CT 690. Professional Practice. Clinical internships in a variety of cytopathology laboratories. Students gain proficiency in evaluating and interpreting gynecologic and non-gynecologic specimens, and processing cytology specimens. Students participate in all phases of diagnostic service work and laboratory functions that may include continuing education activities, adjunct diagnostic technologies and seminar attendance. Prerequisite: CT 680. 3-9 hours. Students must complete 9 hours of CT 690.

CT 693. Advanced Diagnostic Cytopathology. Students will have the opportunity to select and design a clinical experience to gain more knowledge and skills in a specific area. 2 hours.

CT 694. Clinical Molecular Pathology. Online course. Molecular basis of disease processes, analysis of current assays used in the clinical laboratory, impact on patient management, and ethical considerations. 2 hours.

CT 695. Certification Examination Review. Review of cytotechnology or molecular biology body of knowledge with required comprehensive trial certification finale examination. 1-3 hours. Prerequisite: CT 690 or permission of instructor; available for qualified non-degree seeking students desiring to prepare for the certification examinations.

CT 610. Research Design and Statistics. Introduction to clinical research methods and review of concepts involved in descriptive and inferential statistics. Topics covered include: overview of the research process, literature review, research hypothesis, research designs, sample selection, measurement methods, descriptive statistics, and inferential statistics. 3 hours.

CLS 500. Health and Safety Management. - Online course. Review of infection control principles focused on bloodborne, airborne, drug-resistant and opportunistic pathogens, and general health and safety guidelines and standards. Prerequisites: Open to all graduate students. 1 hour.

CLS 505. Laboratory Management. Roles and functions of clinical laboratories and practitioners; professionalism and ethics; educational methodology and training; professional and interpersonal communication; behavioral aspects of management; leadership styles and management theory; team-building; legal issues related to employment; recruitment, interview and selection of personnel; organizational culture and behavioral change; laboratory operations; safety, governmental regulations, standards and compliance; marketing, outreach, and business plan; budget, cost analysis, reimbursement; critical pathways, decision-making, test utilization; performance improvement, quality assessment; risk management, evidence-based laboratory medicine. 3 hours.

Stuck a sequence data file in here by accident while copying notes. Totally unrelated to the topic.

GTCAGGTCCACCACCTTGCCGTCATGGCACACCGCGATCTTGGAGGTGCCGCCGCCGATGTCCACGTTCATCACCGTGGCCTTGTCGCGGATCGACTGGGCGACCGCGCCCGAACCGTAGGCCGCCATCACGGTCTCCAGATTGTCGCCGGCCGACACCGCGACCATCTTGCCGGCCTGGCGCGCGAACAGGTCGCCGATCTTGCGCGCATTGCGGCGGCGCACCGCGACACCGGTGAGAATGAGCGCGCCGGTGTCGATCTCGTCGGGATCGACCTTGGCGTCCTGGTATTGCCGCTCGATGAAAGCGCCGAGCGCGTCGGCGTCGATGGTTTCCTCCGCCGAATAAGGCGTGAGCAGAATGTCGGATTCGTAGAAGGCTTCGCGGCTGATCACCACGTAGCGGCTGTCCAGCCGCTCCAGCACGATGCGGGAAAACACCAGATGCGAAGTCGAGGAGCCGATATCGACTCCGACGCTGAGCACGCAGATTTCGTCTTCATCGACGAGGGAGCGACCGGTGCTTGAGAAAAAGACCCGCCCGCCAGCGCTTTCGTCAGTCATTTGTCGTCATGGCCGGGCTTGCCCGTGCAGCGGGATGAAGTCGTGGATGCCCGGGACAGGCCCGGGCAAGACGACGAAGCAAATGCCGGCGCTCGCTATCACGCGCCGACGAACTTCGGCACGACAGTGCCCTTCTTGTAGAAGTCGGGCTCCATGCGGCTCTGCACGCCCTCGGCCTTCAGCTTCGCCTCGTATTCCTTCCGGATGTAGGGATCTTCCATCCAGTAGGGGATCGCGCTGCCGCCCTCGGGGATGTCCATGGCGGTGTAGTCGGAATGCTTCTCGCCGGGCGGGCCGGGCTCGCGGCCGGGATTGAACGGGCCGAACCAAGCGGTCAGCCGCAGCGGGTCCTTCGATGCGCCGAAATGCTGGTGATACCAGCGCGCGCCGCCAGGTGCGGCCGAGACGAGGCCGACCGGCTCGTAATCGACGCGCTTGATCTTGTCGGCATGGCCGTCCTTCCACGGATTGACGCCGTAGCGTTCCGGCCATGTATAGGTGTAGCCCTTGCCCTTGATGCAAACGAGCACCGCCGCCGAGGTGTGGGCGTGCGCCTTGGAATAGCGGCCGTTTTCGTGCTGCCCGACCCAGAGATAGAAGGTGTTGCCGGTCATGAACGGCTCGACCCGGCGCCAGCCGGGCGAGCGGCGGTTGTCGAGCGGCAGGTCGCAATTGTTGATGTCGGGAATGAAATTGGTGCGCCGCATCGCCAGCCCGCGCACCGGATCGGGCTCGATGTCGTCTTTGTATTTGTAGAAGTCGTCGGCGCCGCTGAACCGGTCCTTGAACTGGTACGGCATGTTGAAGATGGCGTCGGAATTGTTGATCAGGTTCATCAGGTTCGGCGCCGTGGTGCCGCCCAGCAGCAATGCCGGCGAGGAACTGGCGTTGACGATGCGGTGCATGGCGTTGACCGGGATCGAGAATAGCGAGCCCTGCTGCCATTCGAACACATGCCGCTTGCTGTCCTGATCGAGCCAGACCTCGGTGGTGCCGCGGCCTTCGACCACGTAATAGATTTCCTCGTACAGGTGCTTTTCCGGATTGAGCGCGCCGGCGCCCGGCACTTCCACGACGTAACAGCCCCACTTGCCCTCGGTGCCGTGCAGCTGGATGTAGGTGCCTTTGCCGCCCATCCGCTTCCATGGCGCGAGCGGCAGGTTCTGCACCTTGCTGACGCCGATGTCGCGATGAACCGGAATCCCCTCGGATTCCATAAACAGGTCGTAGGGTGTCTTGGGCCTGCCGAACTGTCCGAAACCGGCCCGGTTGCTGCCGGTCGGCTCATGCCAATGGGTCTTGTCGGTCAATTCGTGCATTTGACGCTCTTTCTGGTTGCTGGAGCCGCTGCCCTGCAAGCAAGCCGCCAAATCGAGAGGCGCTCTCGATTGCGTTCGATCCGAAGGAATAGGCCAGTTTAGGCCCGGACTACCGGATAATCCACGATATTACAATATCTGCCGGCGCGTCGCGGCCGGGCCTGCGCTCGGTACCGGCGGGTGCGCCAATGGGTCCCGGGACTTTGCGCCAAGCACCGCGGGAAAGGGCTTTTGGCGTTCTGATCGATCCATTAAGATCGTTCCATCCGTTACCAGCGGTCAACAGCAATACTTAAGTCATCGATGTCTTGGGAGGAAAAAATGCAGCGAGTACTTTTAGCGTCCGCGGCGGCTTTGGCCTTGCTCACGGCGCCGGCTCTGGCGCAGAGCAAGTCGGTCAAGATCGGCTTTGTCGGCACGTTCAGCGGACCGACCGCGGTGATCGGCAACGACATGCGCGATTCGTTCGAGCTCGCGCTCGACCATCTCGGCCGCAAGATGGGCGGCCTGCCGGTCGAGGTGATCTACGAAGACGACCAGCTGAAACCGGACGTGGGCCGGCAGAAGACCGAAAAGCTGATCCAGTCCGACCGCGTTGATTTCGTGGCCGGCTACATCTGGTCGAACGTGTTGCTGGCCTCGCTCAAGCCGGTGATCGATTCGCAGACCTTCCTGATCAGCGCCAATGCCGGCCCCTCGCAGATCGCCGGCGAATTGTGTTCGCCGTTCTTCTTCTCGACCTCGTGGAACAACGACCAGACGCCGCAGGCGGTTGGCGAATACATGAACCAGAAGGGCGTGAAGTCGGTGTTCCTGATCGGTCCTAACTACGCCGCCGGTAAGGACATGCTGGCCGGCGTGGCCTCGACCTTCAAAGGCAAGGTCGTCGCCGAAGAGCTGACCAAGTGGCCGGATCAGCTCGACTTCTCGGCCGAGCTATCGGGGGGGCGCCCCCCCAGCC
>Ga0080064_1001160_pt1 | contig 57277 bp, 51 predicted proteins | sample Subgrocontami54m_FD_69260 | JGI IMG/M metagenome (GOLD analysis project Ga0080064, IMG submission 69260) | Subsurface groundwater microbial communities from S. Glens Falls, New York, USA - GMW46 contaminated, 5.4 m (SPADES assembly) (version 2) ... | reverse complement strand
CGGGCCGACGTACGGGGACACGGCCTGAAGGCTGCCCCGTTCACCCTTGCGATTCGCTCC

CLS 506. Laboratory Techniques. Overview of issues and skills surrounding working in the modern laboratory environment; includes safety, collection of specimens, equipment, mathematics, measurements, microscopy, dilutions, quality assurance, basic spectrophotometry, phlebotomy, automation of laboratory testing and lab computers. 2 hours.

CLS 542. Molecular Diagnostics. Overview of nucleic acid structure, gene expression and genetic disease. Principle and performance of DNA and RNA isolation, amplification, hybridization, and analyses. Applications in microbiology, prenatal diagnosis, cancer management, transplantation, paternity testing, thrombosis risk testing and forensic medicine. 2 hours.

CLS 543. Molecular Diagnostics Laboratory. Performance of molecular methods including, but not limited to nucleic acid isolation and purification, polymerase chain reaction, agarose gel electrophoresis, enzymatic manipulation of nucleic acids and metaphase chromosome spreads. 2 hour.

CLS 693. Scientific Publications Analysis.--Review and scientific critique of current literature related to laboratory medicine, overview of research design and interpretation of statistics, sources of publication journals and government documents, content and style of scientific papers. Prerequisites: CDS 610.

*/**CLS 698. Master's Level Non-Thesis Research.--Project completion. Prerequisite: Permission of Instructor. 1-6 hours.